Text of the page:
The power of images to inform messages to our minds has been part of our learning experiences. Using images of hearts provide opportunities for our brains to dual code: store and consolidate new language in multiple ways. Nature has built into our brains the ability to see and interpret the visual so that's why we hear the saying a picture is worth a thousand worths!
“This is me. I put the hearts in my tummy so I can grow.” - Brooks
“These are windows with heart machines.” - Luna
"There's lots of hearts for my mom and dad." - Fides
“This is the world that made a world of hearts.” - Elie
“These hearts are the different animals.” - Felix
"This is a picture of me for my mom. She is going to be happy." - Vivaan
On Mondays, we usually refer to children's reflections on what they've learned the most on the previous week. Fides brings us a very important part of the stories we've shared last week - "It's about the blind man".
Children's reflections inform us to further planning on how we should go deeper with their interests. Our shared interests linger around the following questions.
The interest invites us to experience a role-play with a visually impaired situation to navigate around. When a sighted guide is required, an assistance for a friend to lend a hand has been voiced out. Through this role-play situational experiences, we encounter various emotions and ways to make 'trust' being visible.
Does trust require communication?
How do we communicate in ways that others are able to understand (without ambiguity)?
The more we practice our conscious efforts, the more effortless our efforts may become. This is about building our awareness. Becoming more conscious in everyday life can also mean activating all of our senses to the fullest.
We tune into listening to others' voices, hands, and movements during our navigations. The trust becomes stronger when we respond accordingly to build mutual understanding.
Yoyo extends the above concept through his chain reaction experiment. It is a domino action with this fast moving when we start the action and watch the reaction.
With an increasing cold weather around us, we discover a bucket in our backyard has collected a thick slab of ice. The first thing we do when we have it inside is to let our sense of touch to experience it.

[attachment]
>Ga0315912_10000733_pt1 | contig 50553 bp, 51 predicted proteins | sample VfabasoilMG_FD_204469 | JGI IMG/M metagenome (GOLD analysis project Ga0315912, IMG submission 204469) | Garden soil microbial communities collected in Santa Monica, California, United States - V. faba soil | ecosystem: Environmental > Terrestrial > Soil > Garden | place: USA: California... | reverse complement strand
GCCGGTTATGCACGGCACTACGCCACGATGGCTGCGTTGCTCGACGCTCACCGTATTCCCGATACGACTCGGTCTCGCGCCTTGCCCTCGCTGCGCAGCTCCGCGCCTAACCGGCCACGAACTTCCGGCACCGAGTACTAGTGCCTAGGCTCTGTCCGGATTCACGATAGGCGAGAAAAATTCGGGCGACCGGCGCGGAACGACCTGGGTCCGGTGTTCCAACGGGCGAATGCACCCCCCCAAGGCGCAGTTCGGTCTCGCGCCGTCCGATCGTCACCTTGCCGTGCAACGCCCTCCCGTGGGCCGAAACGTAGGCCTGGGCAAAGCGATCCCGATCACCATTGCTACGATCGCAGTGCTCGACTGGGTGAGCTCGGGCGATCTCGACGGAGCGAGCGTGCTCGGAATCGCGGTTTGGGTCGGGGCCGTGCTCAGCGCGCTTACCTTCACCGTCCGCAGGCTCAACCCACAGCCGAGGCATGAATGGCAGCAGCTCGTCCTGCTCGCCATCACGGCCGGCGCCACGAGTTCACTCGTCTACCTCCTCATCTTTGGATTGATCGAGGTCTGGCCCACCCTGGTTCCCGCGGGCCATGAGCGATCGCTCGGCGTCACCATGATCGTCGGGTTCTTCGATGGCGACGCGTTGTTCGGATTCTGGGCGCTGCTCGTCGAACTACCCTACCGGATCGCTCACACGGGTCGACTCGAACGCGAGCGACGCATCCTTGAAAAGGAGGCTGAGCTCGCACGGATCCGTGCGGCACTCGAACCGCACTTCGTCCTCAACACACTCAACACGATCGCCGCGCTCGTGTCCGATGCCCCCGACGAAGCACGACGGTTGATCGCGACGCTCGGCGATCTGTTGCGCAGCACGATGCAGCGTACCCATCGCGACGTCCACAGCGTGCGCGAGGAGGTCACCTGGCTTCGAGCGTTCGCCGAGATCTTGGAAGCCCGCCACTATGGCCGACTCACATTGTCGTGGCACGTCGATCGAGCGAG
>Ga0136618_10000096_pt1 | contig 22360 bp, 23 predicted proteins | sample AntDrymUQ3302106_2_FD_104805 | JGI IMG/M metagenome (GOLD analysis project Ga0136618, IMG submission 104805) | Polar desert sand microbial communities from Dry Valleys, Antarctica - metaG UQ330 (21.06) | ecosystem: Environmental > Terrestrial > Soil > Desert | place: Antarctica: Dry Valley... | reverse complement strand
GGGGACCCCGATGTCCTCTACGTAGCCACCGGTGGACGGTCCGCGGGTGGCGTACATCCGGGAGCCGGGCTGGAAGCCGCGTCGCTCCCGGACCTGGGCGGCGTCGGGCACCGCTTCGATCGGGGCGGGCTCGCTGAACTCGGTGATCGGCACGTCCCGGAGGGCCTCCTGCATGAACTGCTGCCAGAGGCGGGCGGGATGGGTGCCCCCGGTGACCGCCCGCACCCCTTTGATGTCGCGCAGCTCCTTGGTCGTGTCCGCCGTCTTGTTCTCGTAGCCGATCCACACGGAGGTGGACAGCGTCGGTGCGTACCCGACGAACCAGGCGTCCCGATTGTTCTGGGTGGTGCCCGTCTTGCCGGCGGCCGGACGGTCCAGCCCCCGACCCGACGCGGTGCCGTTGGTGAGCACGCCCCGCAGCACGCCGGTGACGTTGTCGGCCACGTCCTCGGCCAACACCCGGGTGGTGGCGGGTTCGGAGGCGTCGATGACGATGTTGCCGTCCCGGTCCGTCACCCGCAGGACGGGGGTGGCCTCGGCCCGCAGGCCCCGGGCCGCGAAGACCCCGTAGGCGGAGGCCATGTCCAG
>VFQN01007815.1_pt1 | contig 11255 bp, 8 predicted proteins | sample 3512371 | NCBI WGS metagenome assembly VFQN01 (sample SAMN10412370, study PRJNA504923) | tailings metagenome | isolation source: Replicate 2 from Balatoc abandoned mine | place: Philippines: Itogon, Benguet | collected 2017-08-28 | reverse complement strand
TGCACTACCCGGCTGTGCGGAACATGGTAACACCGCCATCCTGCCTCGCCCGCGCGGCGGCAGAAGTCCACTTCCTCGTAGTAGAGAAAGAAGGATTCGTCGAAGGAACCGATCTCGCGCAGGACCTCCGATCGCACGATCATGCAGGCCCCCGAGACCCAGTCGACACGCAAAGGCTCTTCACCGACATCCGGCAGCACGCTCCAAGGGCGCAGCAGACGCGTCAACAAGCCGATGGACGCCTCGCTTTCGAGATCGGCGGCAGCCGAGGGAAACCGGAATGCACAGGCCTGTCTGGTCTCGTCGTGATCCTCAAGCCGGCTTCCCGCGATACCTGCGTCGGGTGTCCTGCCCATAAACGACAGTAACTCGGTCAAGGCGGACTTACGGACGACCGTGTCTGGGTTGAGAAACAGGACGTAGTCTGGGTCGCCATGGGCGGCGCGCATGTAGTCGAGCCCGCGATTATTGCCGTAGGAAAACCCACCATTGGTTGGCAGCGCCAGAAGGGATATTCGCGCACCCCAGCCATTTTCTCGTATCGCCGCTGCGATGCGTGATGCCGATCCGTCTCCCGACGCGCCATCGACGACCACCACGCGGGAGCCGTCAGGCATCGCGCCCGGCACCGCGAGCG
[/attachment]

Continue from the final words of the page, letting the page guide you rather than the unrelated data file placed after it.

The skin sense of touch is what gives our brains a wealth of information about the natural environment including temperature, humidity, and air pressure.
Felix associates his knowledge about an 'iceberg' with the ice inside the bucket.
Most importantly, this sense of touch lets us feel physical pain - a necessity for avoiding injury and danger.
Basically this means that it can sense right away when the skin is touching an object and when it stops touching that object.
While noticing how the ice melts slowly and how slippery the surface becomes, we pose below questions during the experiment.
Elie contributes to the discussion that when her fingers touch ice, there is a transfer of heat.
Hudson joins the experiment by discovering a toy car flips when it moves onto a slippery surface of ice.
We attempt to consider what kind of struggles for the people when the commuting has become a challenging situation.
Hudson makes a comparative description of the structures that he puts his effortful attempts to connect them.
The connections between us and our kindness to our environment take place outdoors when we discover a 'cave' under a tree inside our front yard. Our collaborative efforts is shared with Luna, Elie, Brooks, Felix, and Hudson being active in painting and decorating stepping woods as well as trimming twigs. We place a few kindness rocks on the branches to create a beautiful space for us and others to share.
Children & Friends.
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